by Christine Kling
While I have been enjoying the wonderful promotion my books have received by being a part of the Kindle First program, this is a very different book release than I used to know ten years ago. The major difference is that I sell ebooks by the thousands and paper books only by the tens. Why do I sell so few paper books? Because almost no brick and mortar bookstores in the nation will carry paper books by Amazon publishers.
I’ve been watching the whole Amazon/Hachette fight that has been playing out in the press and via the Facebook and Twitter feeds of outraged traditionally published authors who are saying that Amazon is trying to control what books readers are allowed to read. They say this behavior is horrible, unconstitutional and basically evidence of their desire to rule the world. At BEA, James Patterson called for government intervention saying, “Amazon also, as you know, wants to control book selling, book buying, and even book publishing, and that is a national tragedy. If this is to be the new American way, then maybe it has to be changed, by law if necessary, immediately, if not sooner.”
I do feel sorry for friends of mine who are published by Hachette and are suffering poor sales due to this temporary period of contract negotiations while these two enormous multinational corporations are playing hardball. However, I have never once seen any of them Tweet or Facebook about the organized boycott against Amazon published authors that exists among brick and mortar bookstores. Who is really controlling what books you get to read? Amazon, who has slowed delivery of Hachette books or Barnes & Noble who will not stock any Thomas & Mercer books in their 1300+ stores making them available only by special order?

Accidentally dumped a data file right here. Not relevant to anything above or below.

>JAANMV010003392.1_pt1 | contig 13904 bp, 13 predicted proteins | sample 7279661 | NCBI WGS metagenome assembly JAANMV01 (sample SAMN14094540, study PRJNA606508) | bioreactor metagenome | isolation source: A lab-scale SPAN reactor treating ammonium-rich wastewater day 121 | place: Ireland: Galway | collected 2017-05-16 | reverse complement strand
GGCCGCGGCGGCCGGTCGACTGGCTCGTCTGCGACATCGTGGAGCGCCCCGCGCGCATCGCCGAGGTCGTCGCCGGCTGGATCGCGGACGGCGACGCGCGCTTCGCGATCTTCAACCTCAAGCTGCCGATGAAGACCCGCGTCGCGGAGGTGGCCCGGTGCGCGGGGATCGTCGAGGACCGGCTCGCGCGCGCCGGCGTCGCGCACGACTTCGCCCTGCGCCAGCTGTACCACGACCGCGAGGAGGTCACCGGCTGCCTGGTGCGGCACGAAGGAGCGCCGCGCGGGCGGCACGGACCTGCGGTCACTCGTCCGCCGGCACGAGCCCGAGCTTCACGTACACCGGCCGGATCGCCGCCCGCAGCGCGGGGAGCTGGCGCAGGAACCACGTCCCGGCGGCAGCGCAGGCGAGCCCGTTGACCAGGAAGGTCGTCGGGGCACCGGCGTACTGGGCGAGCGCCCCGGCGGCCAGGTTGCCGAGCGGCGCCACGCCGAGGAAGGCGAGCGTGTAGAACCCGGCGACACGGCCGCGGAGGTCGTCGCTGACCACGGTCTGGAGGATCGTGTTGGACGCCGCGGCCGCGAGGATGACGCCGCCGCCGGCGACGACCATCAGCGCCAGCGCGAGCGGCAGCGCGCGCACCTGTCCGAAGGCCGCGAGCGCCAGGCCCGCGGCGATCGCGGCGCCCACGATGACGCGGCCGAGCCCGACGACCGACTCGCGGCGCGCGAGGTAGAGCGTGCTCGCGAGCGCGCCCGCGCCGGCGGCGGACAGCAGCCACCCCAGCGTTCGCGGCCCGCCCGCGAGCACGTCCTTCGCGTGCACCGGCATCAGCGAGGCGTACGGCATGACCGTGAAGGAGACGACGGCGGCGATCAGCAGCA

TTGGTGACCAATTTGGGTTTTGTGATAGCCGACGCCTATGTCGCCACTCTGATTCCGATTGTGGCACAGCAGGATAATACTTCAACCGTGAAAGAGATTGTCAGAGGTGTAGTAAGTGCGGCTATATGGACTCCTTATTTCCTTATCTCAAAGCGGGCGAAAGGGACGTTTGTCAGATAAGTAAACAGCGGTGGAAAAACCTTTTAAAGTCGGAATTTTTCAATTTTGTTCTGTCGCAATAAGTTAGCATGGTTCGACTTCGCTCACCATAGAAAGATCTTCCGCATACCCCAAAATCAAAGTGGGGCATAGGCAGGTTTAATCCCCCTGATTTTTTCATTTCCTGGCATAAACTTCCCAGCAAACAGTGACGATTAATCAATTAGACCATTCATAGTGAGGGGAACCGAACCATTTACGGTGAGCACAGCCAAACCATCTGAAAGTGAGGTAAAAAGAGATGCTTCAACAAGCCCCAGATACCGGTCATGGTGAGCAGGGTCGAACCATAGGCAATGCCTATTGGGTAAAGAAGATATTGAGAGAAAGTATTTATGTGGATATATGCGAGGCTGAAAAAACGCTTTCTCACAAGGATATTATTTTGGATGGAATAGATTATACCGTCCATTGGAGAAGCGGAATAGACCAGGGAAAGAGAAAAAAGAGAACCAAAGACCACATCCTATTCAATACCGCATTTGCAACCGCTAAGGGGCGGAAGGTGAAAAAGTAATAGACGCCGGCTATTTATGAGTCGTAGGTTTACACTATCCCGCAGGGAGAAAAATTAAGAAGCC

The press has been very lazy in their reporting of this story. It has taken David Gaughran to report how Hachette is not a small company going up against a big one:
“Hachette might be the smallest of the “Big 5″ on paper, but that’s only when you look at the American market. Hachette Book Group is owned by Lagardère Publishing – the biggest publisher in France and the second biggest in the UK. . . . Lagardère Publishing is itself part of Lagardère Group, a giant worldwide media company – magazines, radio, television, online, digital, and books – with annual revenue of approximately $10bn dollars.”
Do you think that allows them to spin the story their way?
And from what I have read, the only one to bring up boycott of Amazon Publishing books is the self-published phenomenon, Hugh Howey:
So the question is this: Is Amazon a disruptor because of its size? Or is its size a result of previously stifled innovation? The culture of the Big 5, which was built by gobbling up successful small presses and rolling them into imprints, left the door wide open for Amazon, a company that dared to sell direct to consumers, innovate the way we read, and pay authors a living wage. You know, the first company to actually compete.
The response to this new competitor has been to blacklist Amazon-published books from brick and mortar stores and to collusion within the publishing monoculture. Where is the outcry for Amazon-published authors who are blocked from sale by practically every brick and mortar store? It doesn’t exist. The response is simply: That’s what those authors get for signing with Amazon. Imagine an observer today saying “That’s what those authors get for signing with Hachette.” The hypocrisy astounds.
It bugs me when the press doesn’t report the whole story, when they are so lazy and fall so completely for the hype and spin. So this morning, I just wanted to step up on my soap box
I think it just gets down to two big corporations using heavy-handed tactics to negotiate the best deal for them. It’s capitalism and so far, as a person in this book business, I’ve found it very entertaining to read all the hyperbole and vilification of Amazon. Companies aren’t evil – they just want to make lots of money. Heck, so do I!
In fact, in spite of selling very few paper books, I’ve never sold more books in my life than I did this past month. Readers are happy, this writer is happy, and there will be some new wolf to cry about next week. So I’ll head back to my writer’s desk and work on my next book and let Patterson huff and puff. Maybe, it will slow his house down.
ChristineShare on Facebook